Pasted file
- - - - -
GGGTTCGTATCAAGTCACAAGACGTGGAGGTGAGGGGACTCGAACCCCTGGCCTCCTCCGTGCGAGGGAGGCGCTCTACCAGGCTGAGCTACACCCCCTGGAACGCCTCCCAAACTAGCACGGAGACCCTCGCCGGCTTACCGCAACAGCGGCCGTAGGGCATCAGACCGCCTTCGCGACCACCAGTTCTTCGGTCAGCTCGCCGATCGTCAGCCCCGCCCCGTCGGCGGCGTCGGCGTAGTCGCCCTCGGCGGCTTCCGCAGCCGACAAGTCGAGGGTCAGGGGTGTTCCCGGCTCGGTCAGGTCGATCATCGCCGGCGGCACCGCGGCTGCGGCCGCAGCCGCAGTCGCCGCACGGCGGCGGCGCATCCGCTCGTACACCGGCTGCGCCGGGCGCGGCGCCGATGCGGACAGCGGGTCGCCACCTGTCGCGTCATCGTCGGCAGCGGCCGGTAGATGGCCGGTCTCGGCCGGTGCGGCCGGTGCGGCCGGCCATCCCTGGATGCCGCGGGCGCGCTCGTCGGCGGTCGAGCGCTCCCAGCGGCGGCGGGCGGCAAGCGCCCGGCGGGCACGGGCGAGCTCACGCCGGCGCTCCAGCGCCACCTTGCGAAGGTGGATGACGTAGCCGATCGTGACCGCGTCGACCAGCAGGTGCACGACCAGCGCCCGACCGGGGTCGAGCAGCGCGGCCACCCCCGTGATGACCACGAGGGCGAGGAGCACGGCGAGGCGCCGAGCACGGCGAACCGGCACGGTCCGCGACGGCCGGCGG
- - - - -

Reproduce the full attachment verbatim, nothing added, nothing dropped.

GGGTTCGTATCAAGTCACAAGACGTGGAGGTGAGGGGACTCGAACCCCTGGCCTCCTCCGTGCGAGGGAGGCGCTCTACCAGGCTGAGCTACACCCCCTGGAACGCCTCCCAAACTAGCACGGAGACCCTCGCCGGCTTACCGCAACAGCGGCCGTAGGGCATCAGACCGCCTTCGCGACCACCAGTTCTTCGGTCAGCTCGCCGATCGTCAGCCCCGCCCCGTCGGCGGCGTCGGCGTAGTCGCCCTCGGCGGCTTCCGCAGCCGACAAGTCGAGGGTCAGGGGTGTTCCCGGCTCGGTCAGGTCGATCATCGCCGGCGGCACCGCGGCTGCGGCCGCAGCCGCAGTCGCCGCACGGCGGCGGCGCATCCGCTCGTACACCGGCTGCGCCGGGCGCGGCGCCGATGCGGACAGCGGGTCGCCACCTGTCGCGTCATCGTCGGCAGCGGCCGGTAGATGGCCGGTCTCGGCCGGTGCGGCCGGTGCGGCCGGCCATCCCTGGATGCCGCGGGCGCGCTCGTCGGCGGTCGAGCGCTCCCAGCGGCGGCGGGCGGCAAGCGCCCGGCGGGCACGGGCGAGCTCACGCCGGCGCTCCAGCGCCACCTTGCGAAGGTGGATGACGTAGCCGATCGTGACCGCGTCGACCAGCAGGTGCACGACCAGCGCCCGACCGGGGTCGAGCAGCGCGGCCACCCCCGTGATGACCACGAGGGCGAGGAGCACGGCGAGGCGCCGAGCACGGCGAACCGGCACGGTCCGCGACGGCCGGCGG